Hypertension is the persistent increase in systolic blood pressure over 140 mmHg and /or diastolic blood pressure over 90 mm Hg. In this article you’ll learn everything you need to know about hypertension.
In over 95% of cases, there is no cause for increases in blood pressure, with hypertension being called essential. In the remaining cases it is secondary to cardiac, endocrinological, or renal diseases. It can be treated and implicitly the patient will heal.
Excessive salt intake, excessive alcohol consumption, and stress are among the well-known causes of high blood pressure. But there are also less known causes of the onset of this condition affecting millions of adults around the world.
According to a new study published in the Journal Of Hypertension, bisphenol A, present in plastic packaging, can contaminate foods and beverages from these containers, causing cardiac disease and hypertension to occur. Specialists recommend the use of bottles and containers without bisphenol A – glass, porcelain, steel etc.
Excess sugar is harmful to both weight and blood pressure. Experts say sugar is actually more harmful than salt in terms of heart health. The fault is mainly attributed to fructose, which is usually found in processed foods and beverages.
The American Heart Association (AHA) recommends women not to exceed a daily consumption of six teaspoons of sugar (100 calories) and men should not exceed 9 teaspoons of sugar (150 calories).
For example, a non-alcoholic acidic beverage can contain over 9 teaspoons of sugar.
Sleep apnea – breathing disruption during sleep – is characterized by a disorder at the level of respiratory muscles.
It is a serious, life-threatening disease, and its incidence is relatively high. Effects include hypertension, and the National Sleep Foundation in the US says lifestyle changes – such as maintaining normal weight, surgery, and respiratory care – can be of great help.
A five-year study, conducted by the University of Chicago, showed for the first time a direct relationship between loneliness and hypertension among people over 50 years of age.
Hot baths and sauna
American Heart Association recommends avoiding these, especially when this disease has already been diagnosed.
Hot baths and saunas cause dilation of blood vessels, as well as pacey walks do, for example. American Hear Association says that if the doctor has recommended avoiding moderate physical activity, then the hot baths and sauna should be dropped, too.
Certain medications may increase blood pressure, according to a study by Archives of Internal Medicine.
These include acetaminophen (paracetamol) given daily, ibuprofen, naproxen, certain antidepressants, certain dietary supplements such as ginseng, sweet wood, etc., decongestants, inhalants, etc.
Physicians say it is best for patients to ask their doctor about the possible side effects of medicine.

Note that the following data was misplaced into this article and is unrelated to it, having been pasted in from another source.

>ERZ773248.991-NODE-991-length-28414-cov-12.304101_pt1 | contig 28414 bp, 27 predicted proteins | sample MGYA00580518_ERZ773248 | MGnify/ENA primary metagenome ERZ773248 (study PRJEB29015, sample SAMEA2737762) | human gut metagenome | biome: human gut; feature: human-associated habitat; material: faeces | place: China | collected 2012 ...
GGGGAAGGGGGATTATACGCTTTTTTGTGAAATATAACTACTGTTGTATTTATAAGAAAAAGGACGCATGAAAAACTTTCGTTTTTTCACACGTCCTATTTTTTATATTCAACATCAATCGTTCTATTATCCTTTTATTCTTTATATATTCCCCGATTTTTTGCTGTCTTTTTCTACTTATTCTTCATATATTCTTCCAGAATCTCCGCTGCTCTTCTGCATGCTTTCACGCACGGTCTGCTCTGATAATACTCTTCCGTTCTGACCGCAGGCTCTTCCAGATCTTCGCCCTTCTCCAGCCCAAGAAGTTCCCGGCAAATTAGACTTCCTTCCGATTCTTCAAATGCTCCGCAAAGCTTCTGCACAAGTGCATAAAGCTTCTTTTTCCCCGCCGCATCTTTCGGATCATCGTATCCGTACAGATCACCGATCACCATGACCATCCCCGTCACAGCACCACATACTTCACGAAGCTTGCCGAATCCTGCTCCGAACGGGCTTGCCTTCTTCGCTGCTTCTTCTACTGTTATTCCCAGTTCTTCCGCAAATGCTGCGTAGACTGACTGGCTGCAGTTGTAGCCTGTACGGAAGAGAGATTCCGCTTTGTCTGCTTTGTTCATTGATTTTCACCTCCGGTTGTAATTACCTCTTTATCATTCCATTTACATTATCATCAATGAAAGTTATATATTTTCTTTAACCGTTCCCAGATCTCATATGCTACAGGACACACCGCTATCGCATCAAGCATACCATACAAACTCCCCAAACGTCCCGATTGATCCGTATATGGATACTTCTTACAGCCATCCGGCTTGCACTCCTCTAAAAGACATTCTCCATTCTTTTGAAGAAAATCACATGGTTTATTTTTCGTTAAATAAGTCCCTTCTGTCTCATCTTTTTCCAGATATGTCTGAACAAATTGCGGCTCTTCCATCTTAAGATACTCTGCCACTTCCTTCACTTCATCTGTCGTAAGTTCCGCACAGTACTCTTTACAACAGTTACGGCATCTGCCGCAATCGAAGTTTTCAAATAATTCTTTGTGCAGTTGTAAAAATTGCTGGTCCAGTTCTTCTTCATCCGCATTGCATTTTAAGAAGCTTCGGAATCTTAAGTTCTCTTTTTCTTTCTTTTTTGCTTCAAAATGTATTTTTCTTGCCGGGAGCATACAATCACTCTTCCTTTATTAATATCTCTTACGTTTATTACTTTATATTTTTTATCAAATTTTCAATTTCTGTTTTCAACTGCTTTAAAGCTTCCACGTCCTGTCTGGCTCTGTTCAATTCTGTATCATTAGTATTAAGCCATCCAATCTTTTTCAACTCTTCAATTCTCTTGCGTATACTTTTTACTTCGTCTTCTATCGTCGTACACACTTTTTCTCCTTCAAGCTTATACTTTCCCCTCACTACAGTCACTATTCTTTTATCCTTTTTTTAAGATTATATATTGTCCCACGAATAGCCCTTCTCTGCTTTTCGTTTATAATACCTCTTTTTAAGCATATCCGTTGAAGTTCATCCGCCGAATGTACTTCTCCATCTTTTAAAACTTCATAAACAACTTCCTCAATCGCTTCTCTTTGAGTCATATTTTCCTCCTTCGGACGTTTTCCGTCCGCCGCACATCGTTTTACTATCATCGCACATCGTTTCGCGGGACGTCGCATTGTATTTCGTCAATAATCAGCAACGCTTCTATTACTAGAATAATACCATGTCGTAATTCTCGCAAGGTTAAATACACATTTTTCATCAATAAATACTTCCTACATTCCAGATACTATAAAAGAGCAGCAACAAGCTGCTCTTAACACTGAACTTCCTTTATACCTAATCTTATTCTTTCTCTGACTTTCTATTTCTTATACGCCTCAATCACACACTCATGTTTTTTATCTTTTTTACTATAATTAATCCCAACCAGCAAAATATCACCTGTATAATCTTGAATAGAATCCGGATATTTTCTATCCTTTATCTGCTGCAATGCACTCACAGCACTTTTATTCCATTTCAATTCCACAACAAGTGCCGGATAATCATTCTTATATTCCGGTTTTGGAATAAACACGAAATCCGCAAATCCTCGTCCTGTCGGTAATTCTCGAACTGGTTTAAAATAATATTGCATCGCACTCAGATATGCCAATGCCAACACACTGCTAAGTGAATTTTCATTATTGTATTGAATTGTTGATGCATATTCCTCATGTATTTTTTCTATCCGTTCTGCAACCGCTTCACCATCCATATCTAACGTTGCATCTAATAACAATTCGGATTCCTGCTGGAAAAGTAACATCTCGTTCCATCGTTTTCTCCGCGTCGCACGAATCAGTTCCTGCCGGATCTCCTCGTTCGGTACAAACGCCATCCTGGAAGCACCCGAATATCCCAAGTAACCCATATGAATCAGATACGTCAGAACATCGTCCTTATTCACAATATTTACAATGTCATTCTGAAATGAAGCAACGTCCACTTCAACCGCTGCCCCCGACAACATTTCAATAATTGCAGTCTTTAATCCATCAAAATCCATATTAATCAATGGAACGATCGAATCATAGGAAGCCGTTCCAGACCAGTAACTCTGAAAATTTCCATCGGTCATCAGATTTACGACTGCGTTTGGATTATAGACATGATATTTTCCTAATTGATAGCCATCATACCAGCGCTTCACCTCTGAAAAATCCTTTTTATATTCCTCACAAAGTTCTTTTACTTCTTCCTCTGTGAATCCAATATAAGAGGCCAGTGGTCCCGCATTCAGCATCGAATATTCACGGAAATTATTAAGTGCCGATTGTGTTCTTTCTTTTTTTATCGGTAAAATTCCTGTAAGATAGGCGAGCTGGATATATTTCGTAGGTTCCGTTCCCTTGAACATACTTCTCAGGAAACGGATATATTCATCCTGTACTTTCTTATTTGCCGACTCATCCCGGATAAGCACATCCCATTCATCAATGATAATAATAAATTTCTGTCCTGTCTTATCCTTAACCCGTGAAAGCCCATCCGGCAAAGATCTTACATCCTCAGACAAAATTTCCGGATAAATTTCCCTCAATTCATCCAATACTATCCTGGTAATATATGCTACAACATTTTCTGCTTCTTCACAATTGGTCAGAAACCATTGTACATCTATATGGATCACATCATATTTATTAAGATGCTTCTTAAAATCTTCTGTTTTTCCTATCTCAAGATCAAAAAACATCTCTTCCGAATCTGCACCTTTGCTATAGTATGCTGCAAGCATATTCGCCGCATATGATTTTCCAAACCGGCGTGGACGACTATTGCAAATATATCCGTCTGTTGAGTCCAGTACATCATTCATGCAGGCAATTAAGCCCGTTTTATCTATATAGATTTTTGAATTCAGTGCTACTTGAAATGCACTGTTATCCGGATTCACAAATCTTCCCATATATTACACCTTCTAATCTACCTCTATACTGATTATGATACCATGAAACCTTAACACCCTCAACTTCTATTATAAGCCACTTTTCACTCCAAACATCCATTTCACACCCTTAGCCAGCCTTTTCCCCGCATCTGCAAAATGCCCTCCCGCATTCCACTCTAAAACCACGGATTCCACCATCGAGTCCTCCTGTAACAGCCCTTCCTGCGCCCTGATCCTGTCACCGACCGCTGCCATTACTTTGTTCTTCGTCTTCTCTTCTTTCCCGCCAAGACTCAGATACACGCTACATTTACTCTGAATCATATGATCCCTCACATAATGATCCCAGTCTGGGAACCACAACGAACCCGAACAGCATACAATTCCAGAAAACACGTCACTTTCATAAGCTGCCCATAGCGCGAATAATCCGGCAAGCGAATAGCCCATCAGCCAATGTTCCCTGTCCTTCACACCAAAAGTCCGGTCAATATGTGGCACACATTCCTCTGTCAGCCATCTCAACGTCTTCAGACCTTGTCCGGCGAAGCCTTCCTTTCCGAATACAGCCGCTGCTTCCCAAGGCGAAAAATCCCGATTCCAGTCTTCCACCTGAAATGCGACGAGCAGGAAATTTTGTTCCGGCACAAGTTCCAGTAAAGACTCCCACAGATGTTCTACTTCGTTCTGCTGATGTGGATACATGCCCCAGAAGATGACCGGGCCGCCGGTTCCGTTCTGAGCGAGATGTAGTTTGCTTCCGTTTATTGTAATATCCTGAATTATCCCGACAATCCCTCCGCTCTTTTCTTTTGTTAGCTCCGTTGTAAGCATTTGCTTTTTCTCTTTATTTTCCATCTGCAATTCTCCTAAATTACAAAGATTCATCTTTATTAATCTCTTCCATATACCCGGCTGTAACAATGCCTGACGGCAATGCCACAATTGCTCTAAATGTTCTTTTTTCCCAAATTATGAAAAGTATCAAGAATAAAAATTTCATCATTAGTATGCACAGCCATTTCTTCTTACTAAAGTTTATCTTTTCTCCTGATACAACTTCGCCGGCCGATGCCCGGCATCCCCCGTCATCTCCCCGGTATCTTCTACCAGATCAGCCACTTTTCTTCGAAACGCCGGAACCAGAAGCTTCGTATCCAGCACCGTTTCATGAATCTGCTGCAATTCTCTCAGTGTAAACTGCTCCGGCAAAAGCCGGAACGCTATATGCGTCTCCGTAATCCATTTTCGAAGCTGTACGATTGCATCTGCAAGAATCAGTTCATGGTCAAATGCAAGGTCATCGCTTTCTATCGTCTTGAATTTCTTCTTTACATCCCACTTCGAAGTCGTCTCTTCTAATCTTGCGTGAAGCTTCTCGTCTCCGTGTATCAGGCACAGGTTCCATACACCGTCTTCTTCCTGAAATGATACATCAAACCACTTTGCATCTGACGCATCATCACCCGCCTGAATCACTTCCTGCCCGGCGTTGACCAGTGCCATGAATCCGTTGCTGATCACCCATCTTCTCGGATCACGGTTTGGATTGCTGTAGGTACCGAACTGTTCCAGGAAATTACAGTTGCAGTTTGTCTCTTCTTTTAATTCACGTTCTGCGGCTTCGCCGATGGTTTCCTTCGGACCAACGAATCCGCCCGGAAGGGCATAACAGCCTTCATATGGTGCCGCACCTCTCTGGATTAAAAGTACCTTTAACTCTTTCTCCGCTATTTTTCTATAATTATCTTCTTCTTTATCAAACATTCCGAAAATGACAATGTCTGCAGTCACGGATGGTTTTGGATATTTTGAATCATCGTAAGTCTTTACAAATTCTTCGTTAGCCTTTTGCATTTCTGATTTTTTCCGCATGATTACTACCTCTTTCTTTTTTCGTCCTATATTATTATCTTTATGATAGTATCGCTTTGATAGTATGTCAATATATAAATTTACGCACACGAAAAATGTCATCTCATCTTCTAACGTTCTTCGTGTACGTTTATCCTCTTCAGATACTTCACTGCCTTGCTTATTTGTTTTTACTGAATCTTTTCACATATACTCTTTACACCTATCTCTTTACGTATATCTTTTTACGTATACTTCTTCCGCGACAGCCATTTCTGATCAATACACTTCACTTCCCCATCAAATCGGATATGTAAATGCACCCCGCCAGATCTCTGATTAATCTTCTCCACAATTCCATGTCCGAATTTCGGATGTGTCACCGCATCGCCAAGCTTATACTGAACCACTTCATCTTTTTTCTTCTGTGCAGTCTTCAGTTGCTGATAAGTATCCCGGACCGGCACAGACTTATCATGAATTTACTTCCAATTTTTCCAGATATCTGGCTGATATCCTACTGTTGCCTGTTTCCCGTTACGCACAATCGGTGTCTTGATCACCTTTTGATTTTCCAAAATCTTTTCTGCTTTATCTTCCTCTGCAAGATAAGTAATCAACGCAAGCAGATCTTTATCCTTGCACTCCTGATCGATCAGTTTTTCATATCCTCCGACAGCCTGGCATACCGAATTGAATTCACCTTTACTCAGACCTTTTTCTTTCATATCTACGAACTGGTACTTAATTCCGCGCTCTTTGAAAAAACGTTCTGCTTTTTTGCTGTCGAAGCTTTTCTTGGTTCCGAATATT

Specifically, hypothyroidism is one that causes hypertension, according to a study published in 2007 in Journal Of Hypertension.
Variations in hormone secretion would help to increase the level of calcium in the body, which is associated with high blood pressure.
Hypertension: Symptoms and Diagnosis
Most common hypertension is asymptomatic. Occasionally headache may occur, sore throat, or ringing in the ears, nasal bleeding, nausea and vomiting (in the event of a complication called hypertensive encephalopathy).
Diagnosis is done by monitoring increased tensions during at least 2-3 visits at 2-3 weeks interval or from first consultation if the values are severely elevated.
Measuring tensions is done by medical staff, by the patient at home or automatically, over a 24-hour period, via ABPM devices.
It is recommended for patients with a history of high blood pressure hypertension in patients with so-called ‘white dressing hypertension’ to highlight nighttime tensions (non-dipper patients) or to check the effectiveness of anti-hypertensive therapy.
Newly diagnosed patients should perform a blood analysis, in which blood and urine samples, chest radiography, electrocardiogram and echocardiography are required. Self-monitoring of blood pressure by the patient is recommended using an electronic device. The electronic device to measure tension is preferred.
An essential role in preventing and subsequently treating high blood pressure is its salt intake. In many countries, the daily consumption of salt is 2-3 times higher (10-12g/day) than is allowed (4-6g/day).
Patients with hypertension should have a low-fat diet (about 2-3g/day).
Everything you need to know about hypertension
- Excessive alcohol consumption can lead to acute increases in blood pressure and haemorrhagic stroke.
- Hypertension is not curable. Treatment will be life-long and the blood pressure level will remain normal only during therapy.
- Some anti-hypertensive drugs have a longer duration of action and increased retention, so their effect may persist 24 or even 48 hours after discontinuation of therapy, leading to a false impression that the patient has healed.
- Good hydration is required for the anti-hypertensive medications given to be eliminated and have no serious side effects (especially to kidneys).
- In summer, blood pressure decreases due to lack of proper hydration due to the loss of water through sweat.
- During winter, tensions increase more due to the consumption of salty preserved foods or cold (vasoconstriction).
- It is not recommended to replace the salt in foods with potassium salt because it can lead to serious cardiac disorders through increased potassium intake.